CatDesigners - Indie's Scratch & Purr
CatDesigners hail from London (the UK love their cats, even more than the US, ya know), and have developed an introspective indie feel that trips into a marriage between David Bowie's Scary Monsters and Earthling. Maybe more toward Scary Monsters, but with a great sense of modern mixing and scheming.
Musically, their scope is guitar, non-danceable eclecticism, skirting pop and rock while feeding in enough melody and feedback to sink a DJ. Chemically, they are more emotionally disturbed, and hard to pin down. Like a kid who loves cartoons, yet could the next minute sit and stare at the wall like Michael in the first Halloween. Yeah, it can get scary if you think about it. So don't. Just listen to the grey areas.
Nick Troop - vocals, guitar, programming
Steve Heath - bass
Fred Binding - drums
Qy - keyboards
Their calling card was the moody Chemical Jazz, released in September 2003. The sequel was highly anticipated and is now out: Strange Little Creature. And like any young guy's locker, there is a wealth of dirt, underwear and hidden treasure within.
A perfect explanation comes in the opening "Vain as I Am," combining loud distortion and laconic listlessness with the whole seedy situation, yet there is a boldness to Nick Troop's lead vocals that will remind you of Bowie's "Fame" or a lighter INXS tune without the crutches of electronics.
Then there's the title song, "Strange Little Creature," which sounds like it should have escaped from a new Richard O'Brien musical.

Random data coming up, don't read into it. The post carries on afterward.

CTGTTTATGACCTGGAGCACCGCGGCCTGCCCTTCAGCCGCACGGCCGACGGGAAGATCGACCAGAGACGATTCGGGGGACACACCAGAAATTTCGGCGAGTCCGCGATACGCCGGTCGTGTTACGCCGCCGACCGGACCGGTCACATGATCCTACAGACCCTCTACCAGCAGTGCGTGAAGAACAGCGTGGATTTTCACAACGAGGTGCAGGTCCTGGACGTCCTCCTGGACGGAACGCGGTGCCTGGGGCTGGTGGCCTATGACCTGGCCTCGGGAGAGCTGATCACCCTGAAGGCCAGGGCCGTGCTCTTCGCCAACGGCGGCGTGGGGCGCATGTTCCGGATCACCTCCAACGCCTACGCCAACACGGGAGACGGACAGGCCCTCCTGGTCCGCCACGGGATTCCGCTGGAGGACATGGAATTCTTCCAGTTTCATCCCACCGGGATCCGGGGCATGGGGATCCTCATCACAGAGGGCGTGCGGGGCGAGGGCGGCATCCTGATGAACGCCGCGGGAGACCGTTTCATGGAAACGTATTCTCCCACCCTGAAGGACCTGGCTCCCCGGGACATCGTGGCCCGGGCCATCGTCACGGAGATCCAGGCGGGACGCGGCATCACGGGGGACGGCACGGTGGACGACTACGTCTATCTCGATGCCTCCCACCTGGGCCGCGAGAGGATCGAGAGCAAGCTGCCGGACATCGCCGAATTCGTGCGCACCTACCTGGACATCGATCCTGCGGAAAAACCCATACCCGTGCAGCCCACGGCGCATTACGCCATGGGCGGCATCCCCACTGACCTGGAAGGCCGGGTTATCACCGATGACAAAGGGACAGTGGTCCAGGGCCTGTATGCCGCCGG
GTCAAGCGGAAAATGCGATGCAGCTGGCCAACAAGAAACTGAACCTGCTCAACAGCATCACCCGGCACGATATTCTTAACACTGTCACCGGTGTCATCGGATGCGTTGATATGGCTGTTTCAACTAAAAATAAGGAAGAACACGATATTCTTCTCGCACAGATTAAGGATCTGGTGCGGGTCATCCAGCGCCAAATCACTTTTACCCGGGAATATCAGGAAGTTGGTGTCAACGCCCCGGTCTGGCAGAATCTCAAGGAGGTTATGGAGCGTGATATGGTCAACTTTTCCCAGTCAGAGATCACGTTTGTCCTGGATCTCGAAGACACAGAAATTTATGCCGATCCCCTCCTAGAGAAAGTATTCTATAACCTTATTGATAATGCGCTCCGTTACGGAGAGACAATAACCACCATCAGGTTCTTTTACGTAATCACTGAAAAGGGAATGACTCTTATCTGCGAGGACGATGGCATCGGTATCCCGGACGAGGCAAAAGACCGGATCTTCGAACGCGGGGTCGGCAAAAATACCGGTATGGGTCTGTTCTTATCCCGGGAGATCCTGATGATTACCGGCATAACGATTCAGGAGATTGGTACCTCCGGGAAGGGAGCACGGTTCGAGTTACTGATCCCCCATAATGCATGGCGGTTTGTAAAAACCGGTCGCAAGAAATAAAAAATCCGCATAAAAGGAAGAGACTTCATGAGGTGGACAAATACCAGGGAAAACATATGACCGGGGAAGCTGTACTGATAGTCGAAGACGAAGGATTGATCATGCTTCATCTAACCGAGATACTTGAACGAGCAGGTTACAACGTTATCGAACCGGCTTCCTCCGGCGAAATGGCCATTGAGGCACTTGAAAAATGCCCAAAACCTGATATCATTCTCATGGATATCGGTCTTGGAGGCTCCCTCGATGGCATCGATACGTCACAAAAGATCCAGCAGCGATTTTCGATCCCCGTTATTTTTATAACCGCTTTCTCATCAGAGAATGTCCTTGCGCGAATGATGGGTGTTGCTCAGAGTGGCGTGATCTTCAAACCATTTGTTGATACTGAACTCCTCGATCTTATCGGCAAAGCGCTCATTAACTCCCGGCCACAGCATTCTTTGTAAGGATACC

Losing myself a strange little creature
Amusing myself but still happy to meet you
Losing myself a strange little creature
What does it mean? It means these are not disposable lyrics, but thoughtful, indie mirrors set up in every room in the house or every pulsating lobe of the brain, as succinct and individual as a fingerprint pressing against the music that is ONLY CatDesigners. Somewhere between spiritual and subversive.
Just like the band name. As Nick says, "I once wrote a song called 'Designer Cats.' It was a rubbish song, but I liked the idea behind it - that we (humans) seem to feel the need to tinker with things, constantly changing the way things are and never leaving them alone. Sometimes this would improve things but often it's simply because of our own vanity; a trivial example is the hairless cat, designed to keep hair off our furniture. Now we have a cat that can't regulate its body heat and needs to wear a coat. Absolutely pointless.
"Also, the reason it's 'CatDesigners' rather than 'Cat Designers' is because (a) I thought it was a little bit different and (b) when I did a Google search there were thousands of the latter (including some rather dubious she-male porn sites ... which I only looked at in the interests of research, you understand), but only a handful of the former which I figured would make it easier for people to find us if they were looking."
So what is Nick trying to say with his fur? "There's no specific message I'm trying to give. I hate being preached at by someone who thinks, just because he has a microphone, that he has an opinion (a) that matters and (b) that I should adopt. Because I hate people preaching at me I expect that others would hate me preaching at them.
"Generally my songs are quite psychological, quite impressionistic, quite exploratory and usually (though not always) self-referent. There is a lot of ambiguity in what I write about. I don't go out of my way to be ambiguous, it just happens. Usually I just write - I try not to plan exactly what my attitude is and I try not to be too deliberate in what I say or how I say it - and then look at what I've written to try and make sense of it. I think you can learn a lot about yourself that way."
Being compared to Bowie all over the place flatters Nick deeply, because he's "definitely my favourite artist. I think we soak up a lot of influences, some more obvious, others more subtle. I have referred to Jacques Brel a lot but noone has picked up on this yet. Although I don't think the influence is obvious on the first two albums, I think what I have got from his music is a sense of the sound of the words, that the words fit together not just in terms of their meaning but in terms of the flow.